“We want to honour the memory of my beloved sister and save other women in Poland from a similar fate,” Paciepnik said in a video appeal. The case is now being investigated by the regional prosecutors in Katowice, who also investigated the case of Izabela.

The family are represented by Kamila Ferenc, from the Federation for Women and Family Planning, who confirmed that an autopsy of Agnieszka’s body has been ordered by the court.

According to a statement from the hospital, Agnieszka tested positive for Covid before her death, although she tested negative twice when first admitted. “We stress that the hospital staff did all the necessary actions to save the patient,” the statement read. The hospital did not respond to the Guardian for a request for comment.

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Italy welcoming back EU tourists from February

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Italy will remove all Covid-linked restrictions on international visitors from the EU from 1 February, except the requirement to carry a “Green Pass” – a certificate of vaccination, negative test result, or immunity through having had the virus. Roberto Speranza, the health minister, also gave Italians the go-ahead to travel once again to Cuba, Singapore, Turkey, Thailand (the island of Phuket), Oman, and French Polynesia, Reuters reports.

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Polish state has ‘blood on its hands’ after death of woman refused an abortion | Abortion

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The family of a Polish woman who died on Tuesday after doctors refused to perform an abortion when the foetus’s heart stopped beating have accused the government of having “blood on their hands”.

The woman, identified only as Agnieszka T, was said to have been in the first trimester of a twin pregnancy when she was admitted to the Blessed Virgin Mary hospital in Częstochowa on 21 December. Her death comes a year after Poland introduced one of the most restrictive abortion laws in Europe.

According to a statement released by relatives, the 37-year-old was experiencing pain when she arrived at the hospital but was “fully conscious and in good physical shape”.

The first foetus died in the womb on 23 December, but doctors refused to remove it, quoting the current abortion legislation, and Agnieszka’s family claim “her state quickly deteriorated”. The hospital waited until the heartbeat of the second twin also stopped a week later, and then waited a further two days before terminating the pregnancy on 31 December.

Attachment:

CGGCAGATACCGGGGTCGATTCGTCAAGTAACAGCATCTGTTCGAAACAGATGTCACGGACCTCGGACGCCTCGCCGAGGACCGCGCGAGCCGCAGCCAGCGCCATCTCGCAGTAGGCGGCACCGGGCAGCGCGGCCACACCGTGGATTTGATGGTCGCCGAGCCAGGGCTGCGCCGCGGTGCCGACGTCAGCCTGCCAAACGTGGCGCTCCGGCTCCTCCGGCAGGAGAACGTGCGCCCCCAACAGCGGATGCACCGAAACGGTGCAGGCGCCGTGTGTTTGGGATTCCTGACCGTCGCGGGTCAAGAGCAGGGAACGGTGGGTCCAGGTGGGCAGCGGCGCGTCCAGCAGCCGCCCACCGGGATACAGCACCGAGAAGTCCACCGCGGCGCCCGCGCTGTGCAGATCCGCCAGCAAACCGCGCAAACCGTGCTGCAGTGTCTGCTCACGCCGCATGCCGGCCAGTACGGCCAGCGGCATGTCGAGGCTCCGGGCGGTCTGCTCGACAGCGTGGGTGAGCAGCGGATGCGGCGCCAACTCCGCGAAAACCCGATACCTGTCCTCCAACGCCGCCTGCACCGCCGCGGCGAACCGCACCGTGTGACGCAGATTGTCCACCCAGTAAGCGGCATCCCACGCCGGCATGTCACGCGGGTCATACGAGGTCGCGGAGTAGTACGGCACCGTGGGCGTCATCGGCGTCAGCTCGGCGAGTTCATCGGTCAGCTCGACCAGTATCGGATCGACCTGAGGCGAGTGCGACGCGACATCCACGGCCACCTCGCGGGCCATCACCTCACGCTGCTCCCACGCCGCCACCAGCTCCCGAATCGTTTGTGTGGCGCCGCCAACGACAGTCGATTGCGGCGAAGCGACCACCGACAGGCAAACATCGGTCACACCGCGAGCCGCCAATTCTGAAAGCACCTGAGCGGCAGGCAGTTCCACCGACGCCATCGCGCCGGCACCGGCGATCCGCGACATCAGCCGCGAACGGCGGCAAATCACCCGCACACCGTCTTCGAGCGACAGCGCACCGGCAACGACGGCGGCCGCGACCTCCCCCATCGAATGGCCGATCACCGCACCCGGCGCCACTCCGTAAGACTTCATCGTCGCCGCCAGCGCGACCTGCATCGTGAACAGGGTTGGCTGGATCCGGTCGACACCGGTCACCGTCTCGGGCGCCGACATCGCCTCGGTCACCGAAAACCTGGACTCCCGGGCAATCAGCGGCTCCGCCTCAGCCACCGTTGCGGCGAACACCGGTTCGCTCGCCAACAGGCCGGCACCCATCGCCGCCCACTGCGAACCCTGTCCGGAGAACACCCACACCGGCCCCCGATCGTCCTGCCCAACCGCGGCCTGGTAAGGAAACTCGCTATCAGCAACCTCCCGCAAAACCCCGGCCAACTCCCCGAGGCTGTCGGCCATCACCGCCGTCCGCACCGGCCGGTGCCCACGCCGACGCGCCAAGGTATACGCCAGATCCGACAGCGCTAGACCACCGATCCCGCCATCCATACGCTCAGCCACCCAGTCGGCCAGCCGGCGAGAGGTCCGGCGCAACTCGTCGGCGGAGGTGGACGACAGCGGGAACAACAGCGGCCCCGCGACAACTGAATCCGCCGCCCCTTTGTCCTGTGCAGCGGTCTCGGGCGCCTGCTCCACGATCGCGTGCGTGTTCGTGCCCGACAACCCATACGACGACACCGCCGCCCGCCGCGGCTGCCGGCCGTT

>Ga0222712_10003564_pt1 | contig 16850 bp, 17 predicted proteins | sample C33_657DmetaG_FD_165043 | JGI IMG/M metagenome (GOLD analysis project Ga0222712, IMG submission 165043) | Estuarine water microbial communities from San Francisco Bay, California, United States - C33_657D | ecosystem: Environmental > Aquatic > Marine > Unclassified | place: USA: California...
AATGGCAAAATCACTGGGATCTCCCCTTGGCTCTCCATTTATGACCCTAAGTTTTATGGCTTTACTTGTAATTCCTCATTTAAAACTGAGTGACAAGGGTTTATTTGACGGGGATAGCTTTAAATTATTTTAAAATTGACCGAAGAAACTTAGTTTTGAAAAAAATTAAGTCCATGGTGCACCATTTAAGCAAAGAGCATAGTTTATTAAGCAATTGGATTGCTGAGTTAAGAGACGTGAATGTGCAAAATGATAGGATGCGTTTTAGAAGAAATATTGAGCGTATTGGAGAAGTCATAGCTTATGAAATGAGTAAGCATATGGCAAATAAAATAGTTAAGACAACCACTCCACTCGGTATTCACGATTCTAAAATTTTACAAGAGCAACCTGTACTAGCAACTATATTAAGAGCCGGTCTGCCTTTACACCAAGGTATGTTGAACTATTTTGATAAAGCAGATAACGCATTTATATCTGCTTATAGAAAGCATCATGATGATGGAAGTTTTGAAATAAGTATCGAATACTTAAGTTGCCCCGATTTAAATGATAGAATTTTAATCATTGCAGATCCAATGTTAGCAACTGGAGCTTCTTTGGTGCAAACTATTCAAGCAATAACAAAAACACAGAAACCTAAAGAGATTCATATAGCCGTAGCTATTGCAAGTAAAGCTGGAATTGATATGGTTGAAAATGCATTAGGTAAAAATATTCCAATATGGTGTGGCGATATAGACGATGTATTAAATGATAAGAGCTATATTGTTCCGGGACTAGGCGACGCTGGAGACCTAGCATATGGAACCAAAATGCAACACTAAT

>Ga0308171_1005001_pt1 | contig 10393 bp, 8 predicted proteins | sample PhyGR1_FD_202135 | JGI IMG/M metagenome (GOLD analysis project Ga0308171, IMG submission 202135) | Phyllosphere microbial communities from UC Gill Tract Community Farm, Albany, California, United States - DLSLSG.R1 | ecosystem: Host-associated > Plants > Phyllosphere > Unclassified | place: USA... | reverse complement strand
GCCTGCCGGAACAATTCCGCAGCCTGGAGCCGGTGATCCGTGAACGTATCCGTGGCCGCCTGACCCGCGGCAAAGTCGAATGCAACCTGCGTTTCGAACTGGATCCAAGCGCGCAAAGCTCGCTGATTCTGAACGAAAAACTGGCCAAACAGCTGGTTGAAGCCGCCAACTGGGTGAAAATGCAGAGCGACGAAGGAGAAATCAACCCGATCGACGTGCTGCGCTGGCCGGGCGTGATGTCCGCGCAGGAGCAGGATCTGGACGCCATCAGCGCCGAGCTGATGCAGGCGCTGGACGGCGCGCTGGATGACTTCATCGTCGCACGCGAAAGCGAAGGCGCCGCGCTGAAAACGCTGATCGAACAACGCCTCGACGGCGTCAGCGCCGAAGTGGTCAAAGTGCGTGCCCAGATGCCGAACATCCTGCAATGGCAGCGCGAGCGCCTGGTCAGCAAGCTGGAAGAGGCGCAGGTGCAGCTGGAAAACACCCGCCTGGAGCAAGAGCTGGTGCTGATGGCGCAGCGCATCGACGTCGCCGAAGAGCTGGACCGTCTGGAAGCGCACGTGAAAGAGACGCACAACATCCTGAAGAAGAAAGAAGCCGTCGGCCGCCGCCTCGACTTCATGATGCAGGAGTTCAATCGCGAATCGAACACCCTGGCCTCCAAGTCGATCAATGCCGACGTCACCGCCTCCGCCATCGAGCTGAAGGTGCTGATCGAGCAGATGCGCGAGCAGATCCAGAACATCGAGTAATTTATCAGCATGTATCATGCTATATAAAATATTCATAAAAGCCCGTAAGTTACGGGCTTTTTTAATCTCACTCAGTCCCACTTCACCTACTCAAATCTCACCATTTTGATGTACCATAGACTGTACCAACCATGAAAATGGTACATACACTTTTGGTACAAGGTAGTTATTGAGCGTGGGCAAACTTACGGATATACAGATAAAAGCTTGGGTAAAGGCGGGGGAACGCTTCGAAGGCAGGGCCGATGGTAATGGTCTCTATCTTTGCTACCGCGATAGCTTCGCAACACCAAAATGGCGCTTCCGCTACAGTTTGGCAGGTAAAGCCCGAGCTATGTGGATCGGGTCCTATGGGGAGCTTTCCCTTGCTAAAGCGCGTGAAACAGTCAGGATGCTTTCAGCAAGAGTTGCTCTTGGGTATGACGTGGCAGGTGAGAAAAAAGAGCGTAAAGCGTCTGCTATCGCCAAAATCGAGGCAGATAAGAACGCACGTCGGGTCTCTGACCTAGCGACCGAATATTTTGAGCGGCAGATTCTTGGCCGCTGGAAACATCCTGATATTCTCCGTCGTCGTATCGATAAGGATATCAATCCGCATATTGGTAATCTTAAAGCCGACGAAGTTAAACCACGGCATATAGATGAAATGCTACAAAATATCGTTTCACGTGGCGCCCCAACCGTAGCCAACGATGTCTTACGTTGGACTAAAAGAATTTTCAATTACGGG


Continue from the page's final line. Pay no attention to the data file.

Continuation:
Agnieszka died on 25 January after weeks of deteriorating health. Her family suspect that she died as a result of septic shock, but the hospital did not identify the cause of her death in statement issued on Wednesday.

“This is proof of the fact that the current government has blood on their hands,” the woman’s family said in a statement on Facebook. The family also uploaded distressing footage of Agnieszka in poor health shortly before she died.

After the termination of the pregnancy a priest was summoned by the hospital staff to perform a funeral for the twins, Agnieszka’s family said.

Her death follows that of a woman known as Izabela last September, who died after being denied medical intervention when her waters broke in the 22nd week of her pregnancy. Her family claim the 30-year-old was denied an abortion or caesarean section and that the hospital cited the country’s abortion laws. An investigation found “medical malpractice” led to Izabela’s death and the hospital was fined.

Agnieszka’s family claim that contact with the hospital was very poor and that the hospital refused to share the results of Agnieszka’s medical tests citing confidentiality guidelines. They say the doctors “insinuated” that Agnieszka’s rapidly deteriorating state could be caused by BSE, commonly known as “mad cow disease”, or Creutzfeldt–Jakob disease (CJD) and suggested she ate raw meat. The hospital did not reference this claim in their statement.

According to the statement from the hospital, Agnieszka tested positive for Covid before her death, although she tested negative twice when first admitted. “We stress that the hospital staff did all the necessary actions to save the patient,” the statement read. It is not clear whether an autopsy has been ordered.

Agnieszka is survived by her husband and three children.

The Guardian has contacted the Blessed Virgin Mary hospital for comment.